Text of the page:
I’ve never seen any of the previous films about that one bad motha…well, Shaft (2019) was my first foray into the world of Shaft, previously played by Samuel L. Jackson and Richard Roundtree. In fact, Jessie T. Usher is playing the son of Jackson’s character, who is the son of Roundtree’s character. Shaft being considered a founding film of the Blaxploitation genre, this new one pulls from its previous films and genre, all while mocking the politically correct culture we currently find ourselves living in.
Shaft isn’t trying to be PC, and if you can get past that it’s entertaining
John Shaft Junior (Usher), or as he’s more commonly called, “JJ”, is an FBI analyst who is basically nothing like the father who abandoned him. When a friend dies under questionable circumstances, JJ takes on the family tradition of working the case alone – that is, until he needs the help of his father. Shaft (Jackson) and JJ begin working the streets of Harlem, with one in search of answers and the other with plans to settle old vendettas.
Samuel L. Jackson has become an actor that I just love to watch. He is so engaging, even when his character is saying some pretty vile things. While he isn’t in a chunk of the film, as the plot needs him to be out of JJ’s life while we get to know JJ – once he arrives, he takes over, and it was impossible for me not to be entertained. Not to take away from Usher, though, who tries to sandpaper the edges of the Shaft persona by adopting hipster-esque qualities and a more modern sensibility to the character. JJ is a bit of comic relief at first – but slowly, he transitions into a tougher version of himself as he adopts some of his namesake’s qualities.
Therein lies the problem with the movie: it does seem to be at odds with many of the modern sensibilities. While JJ represents a person who believes in much of what modern society deems appropriate, Shaft often mocks it…and while him almost puking after sipping coconut water is harmless, some of the other points he makes that JJ slowly buys into seems problematic. Shaft’s view on what a “man” is and how all women want “manly men” feels archaic and trite. However, the second JJ shows himself to be more macho than he usually demonstrates, his crush and longtime friend, Sasha (Alexandra Shipp), finally takes notice. There are several things like this in the film that could send up red flags for being problematic.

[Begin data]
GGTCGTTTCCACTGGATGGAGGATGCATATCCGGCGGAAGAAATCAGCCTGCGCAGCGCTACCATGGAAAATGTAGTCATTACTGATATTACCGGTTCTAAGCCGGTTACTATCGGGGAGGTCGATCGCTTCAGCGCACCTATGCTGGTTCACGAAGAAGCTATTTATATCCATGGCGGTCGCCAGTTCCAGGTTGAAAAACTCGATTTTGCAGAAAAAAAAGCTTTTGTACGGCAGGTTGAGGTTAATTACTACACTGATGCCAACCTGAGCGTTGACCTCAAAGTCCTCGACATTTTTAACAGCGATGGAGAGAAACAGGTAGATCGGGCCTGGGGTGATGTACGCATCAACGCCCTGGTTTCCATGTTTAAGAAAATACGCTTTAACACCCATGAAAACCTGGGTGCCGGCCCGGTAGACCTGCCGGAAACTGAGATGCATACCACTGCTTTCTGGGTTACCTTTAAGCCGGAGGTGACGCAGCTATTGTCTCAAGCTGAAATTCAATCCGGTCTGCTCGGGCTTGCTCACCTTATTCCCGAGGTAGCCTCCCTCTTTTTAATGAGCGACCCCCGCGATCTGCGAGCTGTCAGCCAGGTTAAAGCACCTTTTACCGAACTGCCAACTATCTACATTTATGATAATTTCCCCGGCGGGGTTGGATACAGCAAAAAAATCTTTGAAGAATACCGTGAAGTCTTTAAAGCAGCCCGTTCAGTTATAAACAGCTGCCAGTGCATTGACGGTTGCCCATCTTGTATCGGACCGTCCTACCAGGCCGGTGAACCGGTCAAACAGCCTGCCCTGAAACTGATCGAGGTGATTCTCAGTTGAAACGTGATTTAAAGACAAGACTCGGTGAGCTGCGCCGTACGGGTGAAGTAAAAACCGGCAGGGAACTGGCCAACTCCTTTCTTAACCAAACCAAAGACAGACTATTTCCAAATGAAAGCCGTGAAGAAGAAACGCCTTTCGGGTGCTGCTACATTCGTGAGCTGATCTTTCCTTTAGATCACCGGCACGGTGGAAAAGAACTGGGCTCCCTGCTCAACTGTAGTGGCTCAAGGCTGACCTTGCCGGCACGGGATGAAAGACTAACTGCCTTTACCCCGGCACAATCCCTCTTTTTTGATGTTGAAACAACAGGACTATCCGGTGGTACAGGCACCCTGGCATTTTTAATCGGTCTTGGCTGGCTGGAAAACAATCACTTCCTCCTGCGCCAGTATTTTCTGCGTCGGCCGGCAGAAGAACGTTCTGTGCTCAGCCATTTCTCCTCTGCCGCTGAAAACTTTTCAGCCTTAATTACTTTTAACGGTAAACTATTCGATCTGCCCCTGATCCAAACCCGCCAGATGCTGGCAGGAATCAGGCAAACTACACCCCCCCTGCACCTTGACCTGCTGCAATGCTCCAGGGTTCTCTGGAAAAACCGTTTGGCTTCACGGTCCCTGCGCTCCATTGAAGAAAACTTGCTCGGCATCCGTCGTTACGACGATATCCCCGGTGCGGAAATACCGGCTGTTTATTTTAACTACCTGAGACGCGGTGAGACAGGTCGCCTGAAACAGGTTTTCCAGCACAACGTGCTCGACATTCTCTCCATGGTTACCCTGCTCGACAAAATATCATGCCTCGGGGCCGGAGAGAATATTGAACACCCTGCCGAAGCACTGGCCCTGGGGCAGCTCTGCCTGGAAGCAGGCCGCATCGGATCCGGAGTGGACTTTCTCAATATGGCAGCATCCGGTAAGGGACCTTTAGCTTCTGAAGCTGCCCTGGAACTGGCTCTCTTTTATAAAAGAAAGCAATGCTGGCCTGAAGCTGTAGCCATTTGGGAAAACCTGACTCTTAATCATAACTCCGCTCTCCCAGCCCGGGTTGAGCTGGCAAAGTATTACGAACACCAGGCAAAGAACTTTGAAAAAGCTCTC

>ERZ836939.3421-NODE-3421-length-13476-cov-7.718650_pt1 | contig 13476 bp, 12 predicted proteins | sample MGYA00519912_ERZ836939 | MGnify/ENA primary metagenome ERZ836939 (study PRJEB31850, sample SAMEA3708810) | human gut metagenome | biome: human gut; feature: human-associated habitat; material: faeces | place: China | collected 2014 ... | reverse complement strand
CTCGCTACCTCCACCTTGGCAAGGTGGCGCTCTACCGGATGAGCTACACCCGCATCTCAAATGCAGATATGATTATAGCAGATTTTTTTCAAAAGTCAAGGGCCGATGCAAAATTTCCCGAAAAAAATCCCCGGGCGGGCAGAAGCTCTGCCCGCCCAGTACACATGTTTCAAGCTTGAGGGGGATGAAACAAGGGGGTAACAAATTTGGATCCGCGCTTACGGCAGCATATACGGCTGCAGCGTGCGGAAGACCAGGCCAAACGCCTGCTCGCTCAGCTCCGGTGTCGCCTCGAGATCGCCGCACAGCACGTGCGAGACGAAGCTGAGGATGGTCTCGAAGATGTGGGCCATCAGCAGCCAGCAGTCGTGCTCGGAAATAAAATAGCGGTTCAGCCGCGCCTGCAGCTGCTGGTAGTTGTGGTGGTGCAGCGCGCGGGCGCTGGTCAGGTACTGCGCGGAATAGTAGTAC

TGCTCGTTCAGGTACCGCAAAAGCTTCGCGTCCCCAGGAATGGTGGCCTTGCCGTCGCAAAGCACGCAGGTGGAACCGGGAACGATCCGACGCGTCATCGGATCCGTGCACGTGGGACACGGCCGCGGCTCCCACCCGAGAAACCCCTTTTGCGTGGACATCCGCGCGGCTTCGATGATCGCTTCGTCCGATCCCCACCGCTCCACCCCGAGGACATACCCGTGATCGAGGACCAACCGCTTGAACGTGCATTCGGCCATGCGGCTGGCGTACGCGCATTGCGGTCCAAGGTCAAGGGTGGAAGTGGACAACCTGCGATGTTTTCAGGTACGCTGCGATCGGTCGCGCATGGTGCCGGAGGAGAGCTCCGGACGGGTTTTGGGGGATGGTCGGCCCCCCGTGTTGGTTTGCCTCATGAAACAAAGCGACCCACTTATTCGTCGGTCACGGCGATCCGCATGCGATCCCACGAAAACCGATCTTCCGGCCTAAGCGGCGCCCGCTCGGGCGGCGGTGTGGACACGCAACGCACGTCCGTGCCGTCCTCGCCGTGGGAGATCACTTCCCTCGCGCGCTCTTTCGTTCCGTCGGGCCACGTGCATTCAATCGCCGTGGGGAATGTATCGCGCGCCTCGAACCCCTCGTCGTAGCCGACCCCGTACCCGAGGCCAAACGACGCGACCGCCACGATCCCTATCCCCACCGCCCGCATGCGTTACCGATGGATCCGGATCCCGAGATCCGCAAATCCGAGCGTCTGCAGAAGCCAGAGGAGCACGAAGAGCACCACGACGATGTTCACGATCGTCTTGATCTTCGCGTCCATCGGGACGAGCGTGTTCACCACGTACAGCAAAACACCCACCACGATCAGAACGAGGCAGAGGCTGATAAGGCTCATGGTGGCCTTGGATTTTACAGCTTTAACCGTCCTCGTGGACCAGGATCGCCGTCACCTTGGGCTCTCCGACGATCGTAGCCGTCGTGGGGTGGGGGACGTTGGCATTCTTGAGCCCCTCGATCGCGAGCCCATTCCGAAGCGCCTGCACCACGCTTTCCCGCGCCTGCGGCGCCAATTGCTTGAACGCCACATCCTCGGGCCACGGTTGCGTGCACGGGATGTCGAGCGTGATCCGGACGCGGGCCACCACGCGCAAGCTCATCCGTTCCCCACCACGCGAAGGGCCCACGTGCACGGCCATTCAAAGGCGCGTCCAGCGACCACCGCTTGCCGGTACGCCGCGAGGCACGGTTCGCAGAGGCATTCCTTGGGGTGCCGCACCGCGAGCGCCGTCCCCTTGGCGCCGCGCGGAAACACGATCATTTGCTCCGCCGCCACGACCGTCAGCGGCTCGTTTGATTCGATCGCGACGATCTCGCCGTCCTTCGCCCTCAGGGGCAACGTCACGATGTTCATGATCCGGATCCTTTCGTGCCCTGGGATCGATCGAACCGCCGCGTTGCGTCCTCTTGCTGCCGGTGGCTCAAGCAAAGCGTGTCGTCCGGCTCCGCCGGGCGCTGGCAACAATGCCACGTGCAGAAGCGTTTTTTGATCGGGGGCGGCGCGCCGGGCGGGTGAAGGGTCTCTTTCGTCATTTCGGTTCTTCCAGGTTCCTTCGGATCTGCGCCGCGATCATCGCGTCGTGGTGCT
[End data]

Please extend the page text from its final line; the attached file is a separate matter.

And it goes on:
The biggest of these issues has to be the red-herring of the film. This will be a spoiler, so if you don’t want any of the potential mystery revealed, skip to the last paragraph. YOU’VE BEEN WARNED!!! Early on while JJ is at work his FBI Supervisor, Special Agent Vietti (Titus Welliver), briefs the analyst on a Mosque that they are watching for potential terrorist activities. At one point, JJ all but proves that the Mosque is involved with illegal activities that appear to be funded by a drug smuggling group and the leader of the Mosque is seen being arrest and escorted out by the military. None of this feels like it is necessary to the plot and that becomes 100% true when it turns out that the guy was innocent as was the Mosque itself. Aside from pushing this very damaging stereotype, all of the images for this part of the plot imply the Mosque are terrorist and there is simply told through the passing of dialogue so quick it would be easy to miss. It is an area that the filmmakers should have a cutout of the script.
Despite its often questionable choices with content, I found Shaft to be rather engaging, largely because of the cast. Regina Hall is given short shrift, but she is impossible not to appreciate when she’s performing. There were many funny moments, and the action was solid. It was definitely one of the more watchable summer films so far. Shaft earns a Decent Watch Rating.